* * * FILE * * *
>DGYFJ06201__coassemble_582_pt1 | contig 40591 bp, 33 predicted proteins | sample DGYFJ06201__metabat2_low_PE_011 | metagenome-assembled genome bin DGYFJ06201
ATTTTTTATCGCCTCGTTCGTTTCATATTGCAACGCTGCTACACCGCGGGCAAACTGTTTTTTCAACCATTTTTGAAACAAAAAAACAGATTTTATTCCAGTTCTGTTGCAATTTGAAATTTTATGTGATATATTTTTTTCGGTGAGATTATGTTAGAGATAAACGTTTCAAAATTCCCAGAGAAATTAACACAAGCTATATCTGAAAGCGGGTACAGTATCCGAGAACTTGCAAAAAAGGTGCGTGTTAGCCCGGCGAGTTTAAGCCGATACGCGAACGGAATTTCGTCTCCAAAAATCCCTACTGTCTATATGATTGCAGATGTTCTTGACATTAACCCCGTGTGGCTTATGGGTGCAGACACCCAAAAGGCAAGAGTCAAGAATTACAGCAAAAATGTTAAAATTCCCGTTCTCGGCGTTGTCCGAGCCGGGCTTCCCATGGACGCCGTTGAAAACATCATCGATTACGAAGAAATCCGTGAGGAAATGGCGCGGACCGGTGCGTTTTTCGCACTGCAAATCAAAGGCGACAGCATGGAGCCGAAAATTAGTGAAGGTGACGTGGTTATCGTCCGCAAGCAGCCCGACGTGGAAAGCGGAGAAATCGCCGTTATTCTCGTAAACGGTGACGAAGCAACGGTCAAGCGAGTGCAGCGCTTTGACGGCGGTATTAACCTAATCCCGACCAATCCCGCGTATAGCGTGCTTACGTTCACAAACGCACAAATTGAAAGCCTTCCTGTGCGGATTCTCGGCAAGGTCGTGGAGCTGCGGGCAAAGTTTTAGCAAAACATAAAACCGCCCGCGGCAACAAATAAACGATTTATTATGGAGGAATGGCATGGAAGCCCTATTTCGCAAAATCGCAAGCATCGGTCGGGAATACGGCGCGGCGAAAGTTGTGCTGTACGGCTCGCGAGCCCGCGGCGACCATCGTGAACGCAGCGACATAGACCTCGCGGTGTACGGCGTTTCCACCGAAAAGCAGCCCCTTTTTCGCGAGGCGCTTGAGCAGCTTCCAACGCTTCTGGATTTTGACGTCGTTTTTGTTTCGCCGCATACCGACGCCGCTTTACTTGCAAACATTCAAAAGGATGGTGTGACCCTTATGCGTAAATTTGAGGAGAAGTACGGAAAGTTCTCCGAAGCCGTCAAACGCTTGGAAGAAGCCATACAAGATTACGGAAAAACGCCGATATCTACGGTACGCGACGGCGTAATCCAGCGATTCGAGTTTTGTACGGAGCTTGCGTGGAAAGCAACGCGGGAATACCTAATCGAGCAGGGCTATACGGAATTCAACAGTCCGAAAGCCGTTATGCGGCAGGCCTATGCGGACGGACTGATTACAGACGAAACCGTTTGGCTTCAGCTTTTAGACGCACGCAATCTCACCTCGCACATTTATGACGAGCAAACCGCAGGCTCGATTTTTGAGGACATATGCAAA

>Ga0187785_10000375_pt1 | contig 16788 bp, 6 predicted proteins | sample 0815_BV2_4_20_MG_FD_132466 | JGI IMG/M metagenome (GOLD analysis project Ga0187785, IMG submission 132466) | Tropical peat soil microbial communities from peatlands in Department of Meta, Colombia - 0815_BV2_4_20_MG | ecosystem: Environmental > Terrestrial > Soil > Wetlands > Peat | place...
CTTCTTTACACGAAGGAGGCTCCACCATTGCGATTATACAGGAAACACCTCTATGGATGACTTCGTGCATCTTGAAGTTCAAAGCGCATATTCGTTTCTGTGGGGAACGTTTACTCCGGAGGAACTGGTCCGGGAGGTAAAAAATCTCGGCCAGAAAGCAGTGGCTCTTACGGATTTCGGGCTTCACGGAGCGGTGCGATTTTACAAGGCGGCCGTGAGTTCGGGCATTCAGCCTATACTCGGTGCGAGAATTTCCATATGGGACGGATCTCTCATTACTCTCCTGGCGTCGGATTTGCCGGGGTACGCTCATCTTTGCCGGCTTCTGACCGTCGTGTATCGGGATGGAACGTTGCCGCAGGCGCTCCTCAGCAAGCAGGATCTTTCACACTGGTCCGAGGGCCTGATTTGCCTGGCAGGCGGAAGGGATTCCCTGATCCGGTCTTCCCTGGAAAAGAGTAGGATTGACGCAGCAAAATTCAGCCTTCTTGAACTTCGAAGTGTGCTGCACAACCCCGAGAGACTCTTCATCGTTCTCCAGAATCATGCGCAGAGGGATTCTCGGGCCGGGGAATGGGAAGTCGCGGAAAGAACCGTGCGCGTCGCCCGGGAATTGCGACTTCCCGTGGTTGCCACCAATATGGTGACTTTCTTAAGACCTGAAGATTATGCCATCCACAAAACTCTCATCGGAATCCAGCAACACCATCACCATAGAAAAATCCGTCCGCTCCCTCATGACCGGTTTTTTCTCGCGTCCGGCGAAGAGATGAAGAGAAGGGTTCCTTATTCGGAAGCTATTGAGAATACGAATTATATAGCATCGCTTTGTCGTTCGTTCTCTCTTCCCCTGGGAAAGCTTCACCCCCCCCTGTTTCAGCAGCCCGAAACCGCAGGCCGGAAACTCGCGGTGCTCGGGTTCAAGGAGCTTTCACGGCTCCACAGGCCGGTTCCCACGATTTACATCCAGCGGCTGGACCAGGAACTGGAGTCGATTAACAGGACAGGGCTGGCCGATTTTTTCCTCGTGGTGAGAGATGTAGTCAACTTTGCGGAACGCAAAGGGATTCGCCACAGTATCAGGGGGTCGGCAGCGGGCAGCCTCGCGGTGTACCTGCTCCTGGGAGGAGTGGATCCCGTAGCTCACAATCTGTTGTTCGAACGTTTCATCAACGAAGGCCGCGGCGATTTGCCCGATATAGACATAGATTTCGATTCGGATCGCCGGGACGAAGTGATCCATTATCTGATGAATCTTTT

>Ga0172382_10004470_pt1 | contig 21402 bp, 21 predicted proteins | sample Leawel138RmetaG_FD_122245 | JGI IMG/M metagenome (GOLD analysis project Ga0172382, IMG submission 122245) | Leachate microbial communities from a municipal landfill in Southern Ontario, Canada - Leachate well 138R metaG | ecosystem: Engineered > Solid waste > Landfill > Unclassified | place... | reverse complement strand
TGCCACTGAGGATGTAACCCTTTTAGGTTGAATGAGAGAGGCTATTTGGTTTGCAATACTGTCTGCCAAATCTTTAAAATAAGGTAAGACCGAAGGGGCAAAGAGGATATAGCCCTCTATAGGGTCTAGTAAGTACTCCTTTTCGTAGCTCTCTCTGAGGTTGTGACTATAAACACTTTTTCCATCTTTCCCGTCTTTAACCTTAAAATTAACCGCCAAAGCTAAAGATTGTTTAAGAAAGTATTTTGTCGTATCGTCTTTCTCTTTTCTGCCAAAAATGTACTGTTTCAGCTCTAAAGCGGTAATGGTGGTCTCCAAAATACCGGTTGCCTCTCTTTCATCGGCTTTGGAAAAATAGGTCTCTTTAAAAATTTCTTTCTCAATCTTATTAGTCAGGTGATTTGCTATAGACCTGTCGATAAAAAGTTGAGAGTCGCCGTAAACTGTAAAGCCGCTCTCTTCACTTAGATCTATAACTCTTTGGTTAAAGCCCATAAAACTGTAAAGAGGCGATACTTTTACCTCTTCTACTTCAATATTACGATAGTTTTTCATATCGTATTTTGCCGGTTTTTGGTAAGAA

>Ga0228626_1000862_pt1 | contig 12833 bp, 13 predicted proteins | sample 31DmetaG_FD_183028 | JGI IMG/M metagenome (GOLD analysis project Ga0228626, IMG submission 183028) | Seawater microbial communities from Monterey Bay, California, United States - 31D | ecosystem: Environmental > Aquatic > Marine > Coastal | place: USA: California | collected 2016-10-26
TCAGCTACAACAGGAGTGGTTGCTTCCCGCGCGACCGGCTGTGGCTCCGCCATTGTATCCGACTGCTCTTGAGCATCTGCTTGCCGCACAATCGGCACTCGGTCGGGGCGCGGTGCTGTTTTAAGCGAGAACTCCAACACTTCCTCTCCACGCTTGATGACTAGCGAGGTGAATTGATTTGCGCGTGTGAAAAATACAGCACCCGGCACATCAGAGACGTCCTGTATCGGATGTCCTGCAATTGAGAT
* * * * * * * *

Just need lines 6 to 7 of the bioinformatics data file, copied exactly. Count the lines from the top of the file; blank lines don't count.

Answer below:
TGCCACTGAGGATGTAACCCTTTTAGGTTGAATGAGAGAGGCTATTTGGTTTGCAATACTGTCTGCCAAATCTTTAAAATAAGGTAAGACCGAAGGGGCAAAGAGGATATAGCCCTCTATAGGGTCTAGTAAGTACTCCTTTTCGTAGCTCTCTCTGAGGTTGTGACTATAAACACTTTTTCCATCTTTCCCGTCTTTAACCTTAAAATTAACCGCCAAAGCTAAAGATTGTTTAAGAAAGTATTTTGTCGTATCGTCTTTCTCTTTTCTGCCAAAAATGTACTGTTTCAGCTCTAAAGCGGTAATGGTGGTCTCCAAAATACCGGTTGCCTCTCTTTCATCGGCTTTGGAAAAATAGGTCTCTTTAAAAATTTCTTTCTCAATCTTATTAGTCAGGTGATTTGCTATAGACCTGTCGATAAAAAGTTGAGAGTCGCCGTAAACTGTAAAGCCGCTCTCTTCACTTAGATCTATAACTCTTTGGTTAAAGCCCATAAAACTGTAAAGAGGCGATACTTTTACCTCTTCTACTTCAATATTACGATAGTTTTTCATATCGTATTTTGCCGGTTTTTGGTAAGAA

>Ga0228626_1000862_pt1 | contig 12833 bp, 13 predicted proteins | sample 31DmetaG_FD_183028 | JGI IMG/M metagenome (GOLD analysis project Ga0228626, IMG submission 183028) | Seawater microbial communities from Monterey Bay, California, United States - 31D | ecosystem: Environmental > Aquatic > Marine > Coastal | place: USA: California | collected 2016-10-26